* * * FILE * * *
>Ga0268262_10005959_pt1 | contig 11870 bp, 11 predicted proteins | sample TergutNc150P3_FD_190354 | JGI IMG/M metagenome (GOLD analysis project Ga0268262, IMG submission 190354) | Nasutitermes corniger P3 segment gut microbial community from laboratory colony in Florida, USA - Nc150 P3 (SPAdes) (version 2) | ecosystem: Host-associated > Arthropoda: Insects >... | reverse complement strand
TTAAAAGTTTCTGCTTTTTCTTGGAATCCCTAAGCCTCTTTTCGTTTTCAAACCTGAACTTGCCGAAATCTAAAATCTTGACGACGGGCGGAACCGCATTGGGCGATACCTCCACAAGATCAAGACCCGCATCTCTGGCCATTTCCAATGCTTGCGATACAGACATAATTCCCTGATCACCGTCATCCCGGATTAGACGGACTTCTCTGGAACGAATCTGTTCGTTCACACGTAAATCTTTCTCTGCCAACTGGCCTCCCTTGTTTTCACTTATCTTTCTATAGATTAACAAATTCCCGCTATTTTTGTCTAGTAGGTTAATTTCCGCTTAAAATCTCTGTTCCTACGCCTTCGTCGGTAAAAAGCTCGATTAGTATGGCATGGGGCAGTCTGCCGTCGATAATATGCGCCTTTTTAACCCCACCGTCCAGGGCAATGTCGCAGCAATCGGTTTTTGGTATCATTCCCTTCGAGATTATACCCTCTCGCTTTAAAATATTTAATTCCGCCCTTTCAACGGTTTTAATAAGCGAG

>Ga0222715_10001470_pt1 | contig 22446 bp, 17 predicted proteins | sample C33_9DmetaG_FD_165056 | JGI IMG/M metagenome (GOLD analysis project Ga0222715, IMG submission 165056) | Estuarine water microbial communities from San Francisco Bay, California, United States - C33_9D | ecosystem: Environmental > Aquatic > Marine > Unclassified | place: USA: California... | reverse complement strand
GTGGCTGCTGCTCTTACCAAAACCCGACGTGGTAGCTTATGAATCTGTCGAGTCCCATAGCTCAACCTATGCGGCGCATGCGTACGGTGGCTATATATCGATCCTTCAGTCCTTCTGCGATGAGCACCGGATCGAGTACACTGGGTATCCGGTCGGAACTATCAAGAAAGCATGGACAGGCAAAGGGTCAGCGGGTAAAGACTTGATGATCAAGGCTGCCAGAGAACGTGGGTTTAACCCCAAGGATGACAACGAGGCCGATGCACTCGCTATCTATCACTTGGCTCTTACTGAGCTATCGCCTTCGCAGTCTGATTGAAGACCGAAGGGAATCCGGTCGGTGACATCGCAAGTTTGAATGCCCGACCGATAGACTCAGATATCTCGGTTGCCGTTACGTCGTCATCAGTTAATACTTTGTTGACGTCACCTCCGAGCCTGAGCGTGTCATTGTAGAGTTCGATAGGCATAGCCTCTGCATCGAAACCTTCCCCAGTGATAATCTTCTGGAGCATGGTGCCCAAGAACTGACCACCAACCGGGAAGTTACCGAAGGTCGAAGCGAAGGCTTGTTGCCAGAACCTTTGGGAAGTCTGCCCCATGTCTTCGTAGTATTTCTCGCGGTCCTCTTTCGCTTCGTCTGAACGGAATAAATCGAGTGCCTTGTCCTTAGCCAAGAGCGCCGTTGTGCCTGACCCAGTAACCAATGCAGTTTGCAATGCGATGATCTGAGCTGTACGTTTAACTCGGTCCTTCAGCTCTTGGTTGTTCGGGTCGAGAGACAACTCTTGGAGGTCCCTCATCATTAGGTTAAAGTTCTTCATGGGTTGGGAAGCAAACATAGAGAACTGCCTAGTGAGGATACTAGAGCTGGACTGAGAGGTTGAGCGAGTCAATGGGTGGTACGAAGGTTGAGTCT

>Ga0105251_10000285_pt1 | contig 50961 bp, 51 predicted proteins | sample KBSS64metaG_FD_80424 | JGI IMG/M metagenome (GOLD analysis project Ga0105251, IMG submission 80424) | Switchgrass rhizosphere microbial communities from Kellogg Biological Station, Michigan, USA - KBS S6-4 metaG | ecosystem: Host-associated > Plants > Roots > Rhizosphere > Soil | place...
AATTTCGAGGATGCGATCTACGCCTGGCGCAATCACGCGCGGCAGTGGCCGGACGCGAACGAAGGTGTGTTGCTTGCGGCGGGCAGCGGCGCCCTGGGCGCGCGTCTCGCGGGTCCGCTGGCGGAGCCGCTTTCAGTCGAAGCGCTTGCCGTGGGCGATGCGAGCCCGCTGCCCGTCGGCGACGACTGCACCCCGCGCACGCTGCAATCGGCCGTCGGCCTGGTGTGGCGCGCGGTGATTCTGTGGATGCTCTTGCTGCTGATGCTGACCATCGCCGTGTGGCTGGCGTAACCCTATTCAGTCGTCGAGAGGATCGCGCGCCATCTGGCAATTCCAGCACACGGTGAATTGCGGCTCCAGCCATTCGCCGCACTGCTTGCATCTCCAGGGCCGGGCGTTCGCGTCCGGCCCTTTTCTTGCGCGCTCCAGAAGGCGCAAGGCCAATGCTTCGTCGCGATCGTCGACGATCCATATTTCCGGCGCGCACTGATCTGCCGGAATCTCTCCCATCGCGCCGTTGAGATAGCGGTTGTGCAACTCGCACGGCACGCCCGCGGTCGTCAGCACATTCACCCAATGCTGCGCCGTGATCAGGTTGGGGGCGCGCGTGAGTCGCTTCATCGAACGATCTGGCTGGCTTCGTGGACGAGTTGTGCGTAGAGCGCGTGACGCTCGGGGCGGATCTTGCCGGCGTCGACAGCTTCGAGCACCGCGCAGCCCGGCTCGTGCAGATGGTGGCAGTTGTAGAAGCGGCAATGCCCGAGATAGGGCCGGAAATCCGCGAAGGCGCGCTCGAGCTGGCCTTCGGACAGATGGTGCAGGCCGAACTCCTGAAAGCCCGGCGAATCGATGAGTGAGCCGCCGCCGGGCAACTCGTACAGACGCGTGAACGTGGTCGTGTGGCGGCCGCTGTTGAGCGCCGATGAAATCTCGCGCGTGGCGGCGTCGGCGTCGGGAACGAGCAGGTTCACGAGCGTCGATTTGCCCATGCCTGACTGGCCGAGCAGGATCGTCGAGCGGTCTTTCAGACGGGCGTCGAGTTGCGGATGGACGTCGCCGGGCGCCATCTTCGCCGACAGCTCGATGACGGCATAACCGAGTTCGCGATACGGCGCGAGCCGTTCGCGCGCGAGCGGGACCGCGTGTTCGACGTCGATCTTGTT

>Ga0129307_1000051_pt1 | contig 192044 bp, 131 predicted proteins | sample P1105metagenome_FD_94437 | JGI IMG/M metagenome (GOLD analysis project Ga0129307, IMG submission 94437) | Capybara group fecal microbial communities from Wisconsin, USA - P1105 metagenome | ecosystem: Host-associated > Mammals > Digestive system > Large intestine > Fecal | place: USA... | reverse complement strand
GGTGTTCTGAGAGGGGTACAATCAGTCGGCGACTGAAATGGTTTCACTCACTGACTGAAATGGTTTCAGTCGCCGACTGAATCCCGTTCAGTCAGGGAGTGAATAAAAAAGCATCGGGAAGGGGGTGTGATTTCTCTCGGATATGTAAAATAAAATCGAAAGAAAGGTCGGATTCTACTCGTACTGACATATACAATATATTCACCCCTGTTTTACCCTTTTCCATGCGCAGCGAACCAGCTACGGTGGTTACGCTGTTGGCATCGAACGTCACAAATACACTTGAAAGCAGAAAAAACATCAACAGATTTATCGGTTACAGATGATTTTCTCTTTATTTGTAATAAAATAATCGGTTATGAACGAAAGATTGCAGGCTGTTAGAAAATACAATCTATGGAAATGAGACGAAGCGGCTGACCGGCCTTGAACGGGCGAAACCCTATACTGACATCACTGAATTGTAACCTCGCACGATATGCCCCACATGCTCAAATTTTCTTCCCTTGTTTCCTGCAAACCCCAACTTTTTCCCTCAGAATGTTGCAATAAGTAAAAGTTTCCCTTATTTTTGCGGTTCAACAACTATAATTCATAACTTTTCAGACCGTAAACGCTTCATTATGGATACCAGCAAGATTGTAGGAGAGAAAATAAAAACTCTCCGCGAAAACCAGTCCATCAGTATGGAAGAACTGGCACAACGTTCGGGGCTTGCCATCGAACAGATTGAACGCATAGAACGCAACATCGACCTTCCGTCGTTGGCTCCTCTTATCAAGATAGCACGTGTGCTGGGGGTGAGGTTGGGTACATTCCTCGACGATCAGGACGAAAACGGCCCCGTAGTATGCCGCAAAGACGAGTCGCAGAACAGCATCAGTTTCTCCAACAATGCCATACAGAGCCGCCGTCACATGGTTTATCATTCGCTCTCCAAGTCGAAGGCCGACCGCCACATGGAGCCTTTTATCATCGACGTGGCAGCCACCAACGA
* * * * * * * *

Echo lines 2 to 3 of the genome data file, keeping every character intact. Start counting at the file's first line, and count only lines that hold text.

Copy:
TTAAAAGTTTCTGCTTTTTCTTGGAATCCCTAAGCCTCTTTTCGTTTTCAAACCTGAACTTGCCGAAATCTAAAATCTTGACGACGGGCGGAACCGCATTGGGCGATACCTCCACAAGATCAAGACCCGCATCTCTGGCCATTTCCAATGCTTGCGATACAGACATAATTCCCTGATCACCGTCATCCCGGATTAGACGGACTTCTCTGGAACGAATCTGTTCGTTCACACGTAAATCTTTCTCTGCCAACTGGCCTCCCTTGTTTTCACTTATCTTTCTATAGATTAACAAATTCCCGCTATTTTTGTCTAGTAGGTTAATTTCCGCTTAAAATCTCTGTTCCTACGCCTTCGTCGGTAAAAAGCTCGATTAGTATGGCATGGGGCAGTCTGCCGTCGATAATATGCGCCTTTTTAACCCCACCGTCCAGGGCAATGTCGCAGCAATCGGTTTTTGGTATCATTCCCTTCGAGATTATACCCTCTCGCTTTAAAATATTTAATTCCGCCCTTTCAACGGTTTTAATAAGCGAG

>Ga0222715_10001470_pt1 | contig 22446 bp, 17 predicted proteins | sample C33_9DmetaG_FD_165056 | JGI IMG/M metagenome (GOLD analysis project Ga0222715, IMG submission 165056) | Estuarine water microbial communities from San Francisco Bay, California, United States - C33_9D | ecosystem: Environmental > Aquatic > Marine > Unclassified | place: USA: California... | reverse complement strand